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Author Topic: Help using the arduino to time a camera delay  (Read 2272 times)
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I don't think you connected the grounds, Dave.
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What I think I know about lightning, is that the fastest normal camera is not fast enough to catch a lightning when it has started. 
FWIW, CHDK claim their motion sensing is fast enough to capture lightning using some Canon cameras.
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Nice piccies.   smiley

How did you get the double/multiple exposure on one of the pictures?


The sensitivity was a bit high, so the flash went off twice.
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Oz
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Nice piccies.   smiley

How did you get the double/multiple exposure on one of the pictures?


The sensitivity was a bit high, so the flash went off twice.

Still:  Nice effect.

Shame (maybe) you couldn't strobe the flash and get a real multiple image picture.
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Guys, I really apologise... I lost notifications on this thread and assumed it went down in a heap.

I just (really just) had the opportunity to test the arduino and my skills.  Long story short I got home from work knowing there were storms in the area... so I hit my parts jar for some reliable contacts for my arduino - used a motherboard fan header and usb header and wired them to my pot, and light sensor... in a massive hurry and the sky cleared.


Bugger.

Mate gave me a call and CHCH city was being hit so I made record speed on the 10 km drive to the beach and ....




Job done.
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What I think I know about lightning, is that the fastest normal camera is not fast enough to catch a lightning when it has started.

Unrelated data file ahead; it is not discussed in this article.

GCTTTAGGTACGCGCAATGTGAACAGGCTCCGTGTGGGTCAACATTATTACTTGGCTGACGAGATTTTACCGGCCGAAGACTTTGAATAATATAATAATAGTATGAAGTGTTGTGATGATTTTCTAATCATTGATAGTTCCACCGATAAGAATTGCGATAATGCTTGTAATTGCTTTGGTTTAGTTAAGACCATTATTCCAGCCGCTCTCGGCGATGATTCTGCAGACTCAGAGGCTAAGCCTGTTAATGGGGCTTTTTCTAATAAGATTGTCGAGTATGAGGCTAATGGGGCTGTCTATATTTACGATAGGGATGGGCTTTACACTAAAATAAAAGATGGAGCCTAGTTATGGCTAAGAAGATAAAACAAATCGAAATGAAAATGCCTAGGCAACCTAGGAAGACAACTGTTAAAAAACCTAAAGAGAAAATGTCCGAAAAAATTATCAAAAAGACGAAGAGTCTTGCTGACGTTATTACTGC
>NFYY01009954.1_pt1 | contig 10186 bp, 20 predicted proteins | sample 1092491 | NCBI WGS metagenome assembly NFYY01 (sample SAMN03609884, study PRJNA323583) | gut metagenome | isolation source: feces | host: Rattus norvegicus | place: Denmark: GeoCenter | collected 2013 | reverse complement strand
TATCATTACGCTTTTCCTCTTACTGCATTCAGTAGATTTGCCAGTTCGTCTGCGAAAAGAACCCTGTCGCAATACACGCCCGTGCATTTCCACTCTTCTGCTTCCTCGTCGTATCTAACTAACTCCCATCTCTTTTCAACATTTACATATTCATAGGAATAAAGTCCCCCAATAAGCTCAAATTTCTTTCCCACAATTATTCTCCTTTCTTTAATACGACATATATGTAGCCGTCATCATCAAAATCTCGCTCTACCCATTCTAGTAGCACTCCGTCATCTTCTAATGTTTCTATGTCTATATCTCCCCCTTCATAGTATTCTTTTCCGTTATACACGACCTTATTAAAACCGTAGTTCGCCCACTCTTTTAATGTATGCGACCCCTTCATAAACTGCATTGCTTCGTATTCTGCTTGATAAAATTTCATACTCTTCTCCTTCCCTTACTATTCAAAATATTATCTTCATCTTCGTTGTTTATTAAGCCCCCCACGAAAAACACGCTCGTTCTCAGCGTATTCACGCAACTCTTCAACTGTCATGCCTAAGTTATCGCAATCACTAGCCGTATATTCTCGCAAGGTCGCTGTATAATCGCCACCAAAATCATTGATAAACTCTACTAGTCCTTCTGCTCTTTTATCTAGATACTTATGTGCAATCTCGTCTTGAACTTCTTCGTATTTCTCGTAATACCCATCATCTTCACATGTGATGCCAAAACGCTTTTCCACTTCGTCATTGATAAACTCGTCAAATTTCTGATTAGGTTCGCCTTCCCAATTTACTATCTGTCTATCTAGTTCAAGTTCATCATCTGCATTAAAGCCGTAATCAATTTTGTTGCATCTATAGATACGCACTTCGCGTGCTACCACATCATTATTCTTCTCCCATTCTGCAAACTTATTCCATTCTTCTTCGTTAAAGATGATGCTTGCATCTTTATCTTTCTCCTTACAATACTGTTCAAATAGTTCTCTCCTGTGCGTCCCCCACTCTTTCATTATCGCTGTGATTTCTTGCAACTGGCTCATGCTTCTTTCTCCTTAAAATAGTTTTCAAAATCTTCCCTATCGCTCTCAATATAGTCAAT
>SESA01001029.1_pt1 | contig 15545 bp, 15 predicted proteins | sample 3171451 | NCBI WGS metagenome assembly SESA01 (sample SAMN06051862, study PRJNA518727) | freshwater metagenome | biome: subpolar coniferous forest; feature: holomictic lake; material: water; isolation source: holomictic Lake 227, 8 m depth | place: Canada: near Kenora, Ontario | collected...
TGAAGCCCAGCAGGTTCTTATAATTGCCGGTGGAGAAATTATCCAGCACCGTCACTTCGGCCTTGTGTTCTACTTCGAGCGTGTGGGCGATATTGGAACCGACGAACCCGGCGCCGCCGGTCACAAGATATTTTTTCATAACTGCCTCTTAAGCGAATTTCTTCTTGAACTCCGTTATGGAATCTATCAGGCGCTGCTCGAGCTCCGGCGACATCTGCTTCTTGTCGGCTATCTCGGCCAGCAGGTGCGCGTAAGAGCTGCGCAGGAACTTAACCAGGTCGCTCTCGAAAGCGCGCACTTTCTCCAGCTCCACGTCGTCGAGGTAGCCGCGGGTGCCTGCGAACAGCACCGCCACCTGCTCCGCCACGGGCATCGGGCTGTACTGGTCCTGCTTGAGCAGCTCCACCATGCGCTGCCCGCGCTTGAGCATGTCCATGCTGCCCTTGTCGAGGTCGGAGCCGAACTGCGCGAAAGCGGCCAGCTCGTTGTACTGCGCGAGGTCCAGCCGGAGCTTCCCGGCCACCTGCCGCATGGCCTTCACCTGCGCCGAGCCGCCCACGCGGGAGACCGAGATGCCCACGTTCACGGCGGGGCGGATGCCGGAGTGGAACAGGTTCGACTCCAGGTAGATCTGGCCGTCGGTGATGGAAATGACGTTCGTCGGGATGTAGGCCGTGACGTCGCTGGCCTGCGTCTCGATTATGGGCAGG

FWIW, CHDK claim their motion sensing is fast enough to capture lightning using some Canon cameras.

I have been following CHDK - in fact the camera that took the photo above is running it, but it doesnt have a realtime "live view" so I have resorted to arduino... 
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Job done.
And an excellent job at that.
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Cheers bud.. and yeah, the sensor is slow... but adjusted properly (I have altered the code from the first iteration) I got about 7 photos...

I was banking on the fact it travels through the cloud & lights it up...  And I now have a couple more ideas to test.. but this chance only happens once every 20 years here.


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Oz
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Top marks!

Very nice piccies.

_6ix,

You maybe should post the "final" sketch and a picture of the hardware.  And maybe a schematic.

I have said I am sort of interested in this and may see be making something like that.

« Last Edit: September 06, 2012, 01:15:51 am by lost_and_confused » Logged

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I dont mind posting the code & photos of the layout - is it appropriate to post it in this thread?
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IMO, better to put it in the exhibition section, with a link to this thread.
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Interesting to see that this works.

I read about lighnings from Wikipedia and they said the lighnings is very short, less than a millisecond. Not a camera or a human can react this quick. Perhaps there are several lighnings and you get some of the later ones, or the air glows after lighning is over.
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, less than a millisecond. Not a camera or a human can react this quick
That's nonsense.
Humans can't, but a camera certainly could.
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, less than a millisecond. Not a camera or a human can react this quick
That's nonsense.
Humans can't, but a camera certainly could.
Note, you generally want to pre-focus the camera to eliminate the time spent focusing.

I tend to agree with AWOL that most camera shutters just won't operate in the millisecond range, particularly the common mechanical shutter.  The fasterleaf shutters probably operate in the microsecond range.  There are some that do for high speed movies, but they tend to be expensive.

In general most of the high speed shots (balloon popping, bullet through the card, etc.) are done by shooting in a dark room with a long shutter speed, and having a high speed flash (usually at minimal power to get the smallest amount of time) fire off while the shutter is opened.  This goes all of the way back to the 1870's when Eadweard Muybridge connected many cameras to trip wires connected to flash units to prove that a horse's gallop had all 4 feet off the ground at one point.
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